What is the role of a physicist?
Physicists explore how matter and energy interact in space and time. Their work enables the development of innovative technologies and solutions that can improve our lives and make it more comfortable.
From conducting research at a university or in the private sector to teaching at higher education institutions, physicists fulfil a variety of roles. They may produce reports for the organisation they work for or write articles and papers for academic journals.
Qualifying as a physicist
Your journey to becoming a physicist starts at secondary school. You’ll typically need to study science subjects like physics and chemistry at school, as well as maths.
As you would expect, you would need to pick physics as part of your post-16 options (be they A-levels, Scottish highers or an equivalent international qualification) if you want to pursue a career as a physicist. However, your other subject choices will depend on what aspect of physics you are interested in.
For instance, if you want to specialise in Artificial Intelligence (AI) and machine learning, you should consider computer science as one of your post-16 choices. On the other hand, you may want to pick geology alongside physics if you have an interest in physics.
A vocational qualification is also a great opportunity for you to learn more about the world of physics. Vocational courses like the BTEC in Applied Science aim to prepare students for science careers, by providing you with the practical skills that employers value. You'll also be assessed via coursework assignments, giving you one less exam to worry about.
The University pathway
On your undergraduate course you will gain a theoretical foundation of the subject through lectures. These will be accompanied by practical classes and lab sessions where you have the chance to apply the theories that you have learnt to solve problems and carry out experiments.
Having completed your undergraduate studies, you may wish to do a master's degree. This is a great way to specialise in an area of physics that you are particularly interested in.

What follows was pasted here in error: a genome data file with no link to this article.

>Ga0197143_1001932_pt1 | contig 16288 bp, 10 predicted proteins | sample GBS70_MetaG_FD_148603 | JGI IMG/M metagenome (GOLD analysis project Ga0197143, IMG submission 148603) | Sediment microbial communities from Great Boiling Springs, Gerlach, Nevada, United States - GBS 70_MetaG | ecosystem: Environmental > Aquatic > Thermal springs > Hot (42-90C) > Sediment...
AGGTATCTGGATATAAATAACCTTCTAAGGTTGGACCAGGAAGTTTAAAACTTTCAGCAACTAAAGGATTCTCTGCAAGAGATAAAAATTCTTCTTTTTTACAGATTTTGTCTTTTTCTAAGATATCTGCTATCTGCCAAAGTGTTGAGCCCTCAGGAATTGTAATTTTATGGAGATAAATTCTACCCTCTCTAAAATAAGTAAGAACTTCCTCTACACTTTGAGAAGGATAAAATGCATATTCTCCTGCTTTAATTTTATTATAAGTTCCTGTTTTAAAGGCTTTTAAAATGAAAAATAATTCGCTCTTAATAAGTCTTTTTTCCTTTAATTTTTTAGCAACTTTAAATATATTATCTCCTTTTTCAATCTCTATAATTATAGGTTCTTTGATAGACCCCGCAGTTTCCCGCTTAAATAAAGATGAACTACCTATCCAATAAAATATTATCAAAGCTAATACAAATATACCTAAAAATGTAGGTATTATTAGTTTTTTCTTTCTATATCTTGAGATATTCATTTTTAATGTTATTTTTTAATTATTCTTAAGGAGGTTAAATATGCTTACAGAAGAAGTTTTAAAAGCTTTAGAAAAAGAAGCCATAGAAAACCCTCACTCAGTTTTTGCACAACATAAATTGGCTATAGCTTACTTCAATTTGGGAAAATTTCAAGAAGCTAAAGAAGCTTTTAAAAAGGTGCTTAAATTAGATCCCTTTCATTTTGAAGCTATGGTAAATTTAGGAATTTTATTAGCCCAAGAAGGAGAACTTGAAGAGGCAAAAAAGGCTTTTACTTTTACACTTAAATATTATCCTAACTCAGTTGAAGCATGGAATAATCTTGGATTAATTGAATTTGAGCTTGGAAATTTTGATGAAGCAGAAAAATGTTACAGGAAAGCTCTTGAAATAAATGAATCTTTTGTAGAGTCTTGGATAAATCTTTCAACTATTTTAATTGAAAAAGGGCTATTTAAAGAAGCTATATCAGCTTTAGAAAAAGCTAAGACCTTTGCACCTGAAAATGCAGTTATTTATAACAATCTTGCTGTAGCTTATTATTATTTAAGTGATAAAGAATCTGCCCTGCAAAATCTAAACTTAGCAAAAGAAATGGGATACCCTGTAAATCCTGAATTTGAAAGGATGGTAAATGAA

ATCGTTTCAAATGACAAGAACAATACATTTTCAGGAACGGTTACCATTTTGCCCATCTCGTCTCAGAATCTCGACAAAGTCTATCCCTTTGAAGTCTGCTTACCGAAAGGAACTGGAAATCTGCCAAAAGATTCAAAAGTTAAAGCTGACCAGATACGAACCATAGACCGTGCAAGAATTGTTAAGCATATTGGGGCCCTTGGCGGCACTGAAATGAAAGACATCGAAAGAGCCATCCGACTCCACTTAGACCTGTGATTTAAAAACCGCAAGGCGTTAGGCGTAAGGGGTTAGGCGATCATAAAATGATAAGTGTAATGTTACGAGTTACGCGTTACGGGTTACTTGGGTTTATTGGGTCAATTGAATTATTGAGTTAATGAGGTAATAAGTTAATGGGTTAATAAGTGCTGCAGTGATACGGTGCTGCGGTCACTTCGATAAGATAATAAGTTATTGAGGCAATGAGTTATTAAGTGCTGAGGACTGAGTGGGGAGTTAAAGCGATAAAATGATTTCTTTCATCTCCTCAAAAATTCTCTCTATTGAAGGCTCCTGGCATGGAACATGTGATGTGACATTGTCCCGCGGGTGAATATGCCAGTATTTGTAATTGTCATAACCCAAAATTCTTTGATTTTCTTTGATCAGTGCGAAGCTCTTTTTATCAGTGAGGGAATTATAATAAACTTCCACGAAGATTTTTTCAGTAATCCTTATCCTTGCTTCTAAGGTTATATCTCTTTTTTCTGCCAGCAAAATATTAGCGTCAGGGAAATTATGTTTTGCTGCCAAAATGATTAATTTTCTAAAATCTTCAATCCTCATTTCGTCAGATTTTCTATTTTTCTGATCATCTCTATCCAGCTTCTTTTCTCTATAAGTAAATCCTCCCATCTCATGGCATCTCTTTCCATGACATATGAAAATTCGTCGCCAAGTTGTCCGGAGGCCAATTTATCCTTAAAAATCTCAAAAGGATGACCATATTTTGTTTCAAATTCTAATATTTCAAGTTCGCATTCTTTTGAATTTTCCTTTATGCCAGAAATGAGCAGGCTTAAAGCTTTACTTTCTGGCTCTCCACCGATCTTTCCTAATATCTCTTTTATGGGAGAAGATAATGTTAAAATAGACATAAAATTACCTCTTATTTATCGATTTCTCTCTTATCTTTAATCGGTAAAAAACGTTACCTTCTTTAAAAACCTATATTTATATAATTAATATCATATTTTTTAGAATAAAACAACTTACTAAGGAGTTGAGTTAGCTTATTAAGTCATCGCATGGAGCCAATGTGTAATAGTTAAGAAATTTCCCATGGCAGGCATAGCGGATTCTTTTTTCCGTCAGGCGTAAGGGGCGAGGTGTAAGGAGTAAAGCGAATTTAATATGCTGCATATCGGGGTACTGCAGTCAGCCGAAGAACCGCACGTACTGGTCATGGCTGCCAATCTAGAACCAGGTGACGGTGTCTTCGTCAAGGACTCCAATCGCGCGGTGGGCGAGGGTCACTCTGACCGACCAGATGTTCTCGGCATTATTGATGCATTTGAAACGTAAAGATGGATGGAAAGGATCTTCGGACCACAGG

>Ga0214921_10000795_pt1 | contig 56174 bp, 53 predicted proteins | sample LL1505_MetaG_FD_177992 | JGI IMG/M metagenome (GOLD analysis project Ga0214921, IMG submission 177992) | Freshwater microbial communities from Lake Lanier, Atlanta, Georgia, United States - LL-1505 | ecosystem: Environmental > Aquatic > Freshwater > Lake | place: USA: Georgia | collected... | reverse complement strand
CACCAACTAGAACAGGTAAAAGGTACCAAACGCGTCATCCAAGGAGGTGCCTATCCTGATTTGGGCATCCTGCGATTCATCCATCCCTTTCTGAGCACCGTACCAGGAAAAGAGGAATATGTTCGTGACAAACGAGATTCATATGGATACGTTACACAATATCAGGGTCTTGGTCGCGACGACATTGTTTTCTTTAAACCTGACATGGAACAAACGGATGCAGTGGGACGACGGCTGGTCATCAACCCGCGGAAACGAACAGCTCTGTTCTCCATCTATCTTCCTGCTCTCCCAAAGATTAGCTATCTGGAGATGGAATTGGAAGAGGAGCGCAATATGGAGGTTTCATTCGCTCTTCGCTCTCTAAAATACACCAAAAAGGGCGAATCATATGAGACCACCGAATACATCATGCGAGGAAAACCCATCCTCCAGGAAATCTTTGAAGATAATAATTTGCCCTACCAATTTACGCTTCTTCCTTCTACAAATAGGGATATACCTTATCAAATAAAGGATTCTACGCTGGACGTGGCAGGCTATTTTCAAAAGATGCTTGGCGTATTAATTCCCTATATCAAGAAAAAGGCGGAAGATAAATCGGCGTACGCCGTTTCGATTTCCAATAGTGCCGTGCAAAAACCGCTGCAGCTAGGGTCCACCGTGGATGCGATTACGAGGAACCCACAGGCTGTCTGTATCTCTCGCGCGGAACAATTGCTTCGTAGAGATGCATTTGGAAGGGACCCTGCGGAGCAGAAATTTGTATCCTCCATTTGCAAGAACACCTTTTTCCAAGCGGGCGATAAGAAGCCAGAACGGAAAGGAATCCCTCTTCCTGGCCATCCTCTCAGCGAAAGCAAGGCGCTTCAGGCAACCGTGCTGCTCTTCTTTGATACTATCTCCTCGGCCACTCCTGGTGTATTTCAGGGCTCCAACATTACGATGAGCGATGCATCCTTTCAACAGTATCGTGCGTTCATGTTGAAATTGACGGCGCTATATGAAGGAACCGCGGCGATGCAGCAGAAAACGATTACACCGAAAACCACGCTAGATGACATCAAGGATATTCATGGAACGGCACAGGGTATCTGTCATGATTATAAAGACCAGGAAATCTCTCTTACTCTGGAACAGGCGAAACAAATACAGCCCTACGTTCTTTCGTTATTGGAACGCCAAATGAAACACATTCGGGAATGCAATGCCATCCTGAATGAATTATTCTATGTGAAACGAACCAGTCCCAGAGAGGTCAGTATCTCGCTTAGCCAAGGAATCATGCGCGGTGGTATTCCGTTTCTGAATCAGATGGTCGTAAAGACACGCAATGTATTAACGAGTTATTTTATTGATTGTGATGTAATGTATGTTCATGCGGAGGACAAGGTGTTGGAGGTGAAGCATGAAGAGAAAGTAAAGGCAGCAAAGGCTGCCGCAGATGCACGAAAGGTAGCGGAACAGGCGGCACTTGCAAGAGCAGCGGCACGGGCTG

Universities also offer Master of Physics (or MPhys for short) degrees that are more research-based. This option allows you to develop the skills you need to do a PhD.
If you choose to complete a PhD, you will pick a specific area of physics that you are passionate about. Then, you’ll carry out research by reviewing literature and doing your own experiments.
During your studies you may also want to apply to internship and work placement opportunities. This is a great way to add work experience onto your CV and gain an insight into what it is like working as a physicist in a real-life setting.
Obtaining your PhD will allow you to look for high-paying physicist positions in both the private and public sector. You may also choose to weigh up the possibility of staying at your university as a professor and continue doing academic research and teaching.
An alternative pathway
Doing a degree is not the only way to become a physicist. You could find an entry-level position in the field of your choice, and work your way up the ladder.
Or, you could complete a physics apprenticeship. Apprenticeships have a number of advantages, such as not having to pay for training, earning an income while studying, and gaining relevant work experience. One example of a physics apprenticeship is a research scientist degree apprenticeship.
This is a Level 7 qualification which takes around 30 months to finish. You complete it with a company or government agency and it permits you to study and work at the same time. Level 7 qualifications are equivalent to completing a master’s degree, so you’ll finish the course with a highly regarded qualification.
Acquiring the necessary skill-set
In addition to completing all the steps necessary to qualify as a physicist, you also need to develop a range of traits throughout your education that will help you succeed in your career.
In many respects, physics is closely linked to mathematics, meaning your numerical and statistical skills need to be up to scratch. The ability to be an effective problem-solver enables physicists to find solutions to the issues that arise in their work.
As you will be doing a lot of research, you will also need to be able to carry out experiments and investigate different theories independently.
The route to qualifying as a physicist will fly by if you are passionate about physics and you enjoy doing research.